The quarterback battle between Josh Rosen and Riley Ferguson was one under-the-radar highlight of the weekend, with Rosen throwing for 462 yards (8.3 yards per attempt) and Ferguson throwing for 398 (10.5 per attempt) and six touchdowns. But Rosen's two interceptions were ultimately the difference. In the third quarter, with Memphis up 34-31, UCLA was driving into Memphis territory but then Rosen threw a pick-six to Memphis' Tim Hart. Then, after a UCLA comeback cut the difference to 48-45 and the Bruins had driven into the Tigers' red zone, Rosen threw another interception that was returned for 42 yards. Memphis would hold that 48-45 score for the remaining seven minutes of game time.

    A second major but somewhat under-the-radar upset involving a Pac-12 team was San Diego State taking down Stanford. F/+ had Stanford as a 10.3-point favorite with a 72.3 percent win probability, demonstrating how underwhelming the Cardinal have been this season. Like their Week 2 loss to USC (24-42), Stanford's primary issue was at quarterback, with run defense as a close second. Quarterback Keller Chryst, a former heralded recruit, failed to crack 100 passing yards and completed less than 50 percent of his passes for just 3.6 yards per attempt and two interceptions against a San Diego State defense that was 80th in passing success rate through two weeks. Running back Bryce Love continues to impress (13 carries for 184 yards), but the offense still maintained just a 32 percent offensive success rate and managed only four scoring opportunities in 12 drives. On the other side of the ball, Rashaad Penny was a workhorse against the suddenly leaky Stanford front seven, gaining 175 yards on 32 carries (44 percent rushing success rate).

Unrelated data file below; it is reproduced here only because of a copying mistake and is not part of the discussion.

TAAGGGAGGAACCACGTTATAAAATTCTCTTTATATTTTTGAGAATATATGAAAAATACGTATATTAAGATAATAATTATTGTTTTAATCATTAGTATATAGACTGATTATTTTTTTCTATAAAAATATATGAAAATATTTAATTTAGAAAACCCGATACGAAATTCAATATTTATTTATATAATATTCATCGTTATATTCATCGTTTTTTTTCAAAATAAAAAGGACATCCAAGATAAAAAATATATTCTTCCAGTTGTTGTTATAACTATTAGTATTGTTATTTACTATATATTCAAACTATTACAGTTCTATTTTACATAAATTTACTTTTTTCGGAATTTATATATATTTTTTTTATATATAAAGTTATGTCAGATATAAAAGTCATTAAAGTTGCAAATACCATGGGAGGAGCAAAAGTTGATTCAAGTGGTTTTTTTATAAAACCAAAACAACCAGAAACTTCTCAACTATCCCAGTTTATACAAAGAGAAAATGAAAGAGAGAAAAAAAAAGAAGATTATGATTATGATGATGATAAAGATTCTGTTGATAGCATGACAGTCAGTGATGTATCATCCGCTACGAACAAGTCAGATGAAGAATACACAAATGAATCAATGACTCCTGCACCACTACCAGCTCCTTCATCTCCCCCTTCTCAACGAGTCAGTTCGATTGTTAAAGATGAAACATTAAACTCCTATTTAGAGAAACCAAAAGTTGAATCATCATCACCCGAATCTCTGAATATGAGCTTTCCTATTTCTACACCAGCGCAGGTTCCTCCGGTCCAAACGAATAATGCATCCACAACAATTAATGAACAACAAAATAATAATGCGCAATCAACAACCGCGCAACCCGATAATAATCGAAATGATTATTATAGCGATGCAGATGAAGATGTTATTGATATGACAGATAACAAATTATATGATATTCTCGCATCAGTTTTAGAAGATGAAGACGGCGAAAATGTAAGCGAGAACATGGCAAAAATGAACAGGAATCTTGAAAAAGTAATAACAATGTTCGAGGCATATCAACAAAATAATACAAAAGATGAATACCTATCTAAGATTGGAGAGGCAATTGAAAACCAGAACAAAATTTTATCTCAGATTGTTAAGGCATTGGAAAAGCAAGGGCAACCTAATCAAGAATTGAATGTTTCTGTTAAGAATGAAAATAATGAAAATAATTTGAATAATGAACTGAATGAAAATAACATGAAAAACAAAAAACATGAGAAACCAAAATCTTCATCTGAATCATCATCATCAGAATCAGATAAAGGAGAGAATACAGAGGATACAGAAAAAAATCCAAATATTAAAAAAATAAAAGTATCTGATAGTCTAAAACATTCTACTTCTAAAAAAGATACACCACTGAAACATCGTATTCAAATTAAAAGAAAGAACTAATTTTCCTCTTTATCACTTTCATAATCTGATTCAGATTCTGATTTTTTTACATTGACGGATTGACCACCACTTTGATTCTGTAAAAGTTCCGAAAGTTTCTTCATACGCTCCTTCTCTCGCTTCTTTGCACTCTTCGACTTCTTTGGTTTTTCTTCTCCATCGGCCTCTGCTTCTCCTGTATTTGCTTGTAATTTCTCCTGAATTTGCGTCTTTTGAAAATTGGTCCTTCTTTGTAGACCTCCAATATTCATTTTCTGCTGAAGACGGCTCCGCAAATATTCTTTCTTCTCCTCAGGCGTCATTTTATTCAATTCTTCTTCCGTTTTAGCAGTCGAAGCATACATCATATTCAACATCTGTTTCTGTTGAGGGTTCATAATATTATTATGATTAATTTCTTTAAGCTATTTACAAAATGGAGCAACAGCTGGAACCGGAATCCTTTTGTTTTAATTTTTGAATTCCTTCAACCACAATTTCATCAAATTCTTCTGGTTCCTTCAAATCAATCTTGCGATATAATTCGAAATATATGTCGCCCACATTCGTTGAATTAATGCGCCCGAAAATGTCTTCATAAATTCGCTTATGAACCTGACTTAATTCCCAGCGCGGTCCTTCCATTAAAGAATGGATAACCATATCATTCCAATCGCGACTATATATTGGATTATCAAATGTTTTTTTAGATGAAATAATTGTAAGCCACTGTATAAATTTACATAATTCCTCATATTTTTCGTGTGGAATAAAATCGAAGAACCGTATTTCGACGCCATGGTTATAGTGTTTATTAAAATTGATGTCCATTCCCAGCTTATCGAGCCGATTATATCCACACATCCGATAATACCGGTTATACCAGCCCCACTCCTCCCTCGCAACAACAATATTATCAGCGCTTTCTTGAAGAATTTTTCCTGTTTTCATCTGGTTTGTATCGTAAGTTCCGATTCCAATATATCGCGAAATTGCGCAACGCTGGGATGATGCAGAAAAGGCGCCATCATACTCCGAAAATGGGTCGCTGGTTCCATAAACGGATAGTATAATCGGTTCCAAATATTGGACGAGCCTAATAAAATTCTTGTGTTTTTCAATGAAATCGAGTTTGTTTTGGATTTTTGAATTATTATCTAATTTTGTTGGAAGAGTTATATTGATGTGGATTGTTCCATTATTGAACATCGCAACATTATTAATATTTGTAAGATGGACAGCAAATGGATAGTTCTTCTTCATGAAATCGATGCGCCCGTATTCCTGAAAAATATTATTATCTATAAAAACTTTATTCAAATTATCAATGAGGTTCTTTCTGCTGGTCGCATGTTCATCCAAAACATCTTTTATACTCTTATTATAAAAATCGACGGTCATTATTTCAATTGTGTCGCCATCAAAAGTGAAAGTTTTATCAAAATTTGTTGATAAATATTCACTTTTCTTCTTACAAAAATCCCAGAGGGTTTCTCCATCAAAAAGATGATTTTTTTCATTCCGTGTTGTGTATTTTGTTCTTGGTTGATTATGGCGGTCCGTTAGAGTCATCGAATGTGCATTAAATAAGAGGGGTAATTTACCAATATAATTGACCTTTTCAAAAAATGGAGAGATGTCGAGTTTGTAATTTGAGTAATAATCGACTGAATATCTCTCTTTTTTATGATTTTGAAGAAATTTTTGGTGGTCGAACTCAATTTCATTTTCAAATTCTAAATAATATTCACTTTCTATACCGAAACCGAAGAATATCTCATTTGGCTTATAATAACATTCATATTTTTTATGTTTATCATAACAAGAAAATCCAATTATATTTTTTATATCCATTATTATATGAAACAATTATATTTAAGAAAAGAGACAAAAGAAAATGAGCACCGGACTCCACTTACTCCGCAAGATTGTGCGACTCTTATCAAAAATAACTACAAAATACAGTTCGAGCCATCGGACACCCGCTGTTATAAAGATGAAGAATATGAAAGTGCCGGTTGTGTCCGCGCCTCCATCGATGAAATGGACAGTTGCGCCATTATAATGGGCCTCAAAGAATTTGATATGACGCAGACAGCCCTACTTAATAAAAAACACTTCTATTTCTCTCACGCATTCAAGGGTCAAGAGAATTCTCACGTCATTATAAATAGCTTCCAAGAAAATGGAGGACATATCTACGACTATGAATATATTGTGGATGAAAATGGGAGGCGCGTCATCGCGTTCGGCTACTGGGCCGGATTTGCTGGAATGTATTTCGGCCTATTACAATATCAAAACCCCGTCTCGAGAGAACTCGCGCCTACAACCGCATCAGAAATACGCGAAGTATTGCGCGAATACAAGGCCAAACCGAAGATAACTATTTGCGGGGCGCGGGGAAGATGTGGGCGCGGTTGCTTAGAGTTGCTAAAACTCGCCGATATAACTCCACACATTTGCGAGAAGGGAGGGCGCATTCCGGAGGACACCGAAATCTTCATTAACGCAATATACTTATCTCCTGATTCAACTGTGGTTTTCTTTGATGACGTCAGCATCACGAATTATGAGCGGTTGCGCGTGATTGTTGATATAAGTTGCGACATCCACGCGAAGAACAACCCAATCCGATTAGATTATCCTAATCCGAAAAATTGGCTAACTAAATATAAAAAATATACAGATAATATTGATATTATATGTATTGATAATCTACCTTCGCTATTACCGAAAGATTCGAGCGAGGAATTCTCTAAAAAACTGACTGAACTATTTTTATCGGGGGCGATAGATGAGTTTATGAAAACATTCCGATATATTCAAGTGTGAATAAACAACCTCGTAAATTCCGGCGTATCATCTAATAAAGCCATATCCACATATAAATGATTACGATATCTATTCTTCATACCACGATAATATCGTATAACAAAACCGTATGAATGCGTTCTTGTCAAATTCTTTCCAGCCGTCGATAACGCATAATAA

The final upset (if you can really call it that; F/+ had Kansas State by just 3.5 with a 58 percent win probability) was Vanderbilt taking down 18th-ranked Kansas State. Vanderbilt's Derek Mason has had the Commodores playing excellent defense without a ton of recruiting talent (ranking 40th and 12th in defensive S&P+ the last two seasons), and that showed this week as the Wildcats were held to a single touchdown and only three scoring opportunities. Kansas State quarterback Jesse Ertz was held to 2.7 yards per attempt with two interceptions, while Vanderbilt quarterback Kyle Shurmur's efficiency might have made the difference in the game: 14-of-23 for 205 yards without any interceptions.